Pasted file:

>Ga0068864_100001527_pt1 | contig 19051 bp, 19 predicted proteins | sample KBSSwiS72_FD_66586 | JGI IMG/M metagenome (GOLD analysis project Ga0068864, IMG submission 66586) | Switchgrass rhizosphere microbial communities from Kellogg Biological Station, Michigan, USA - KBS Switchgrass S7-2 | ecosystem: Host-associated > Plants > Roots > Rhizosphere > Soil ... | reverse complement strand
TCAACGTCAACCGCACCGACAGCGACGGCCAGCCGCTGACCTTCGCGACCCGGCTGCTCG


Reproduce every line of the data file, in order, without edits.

>Ga0068864_100001527_pt1 | contig 19051 bp, 19 predicted proteins | sample KBSSwiS72_FD_66586 | JGI IMG/M metagenome (GOLD analysis project Ga0068864, IMG submission 66586) | Switchgrass rhizosphere microbial communities from Kellogg Biological Station, Michigan, USA - KBS Switchgrass S7-2 | ecosystem: Host-associated > Plants > Roots > Rhizosphere > Soil ... | reverse complement strand
TCAACGTCAACCGCACCGACAGCGACGGCCAGCCGCTGACCTTCGCGACCCGGCTGCTCG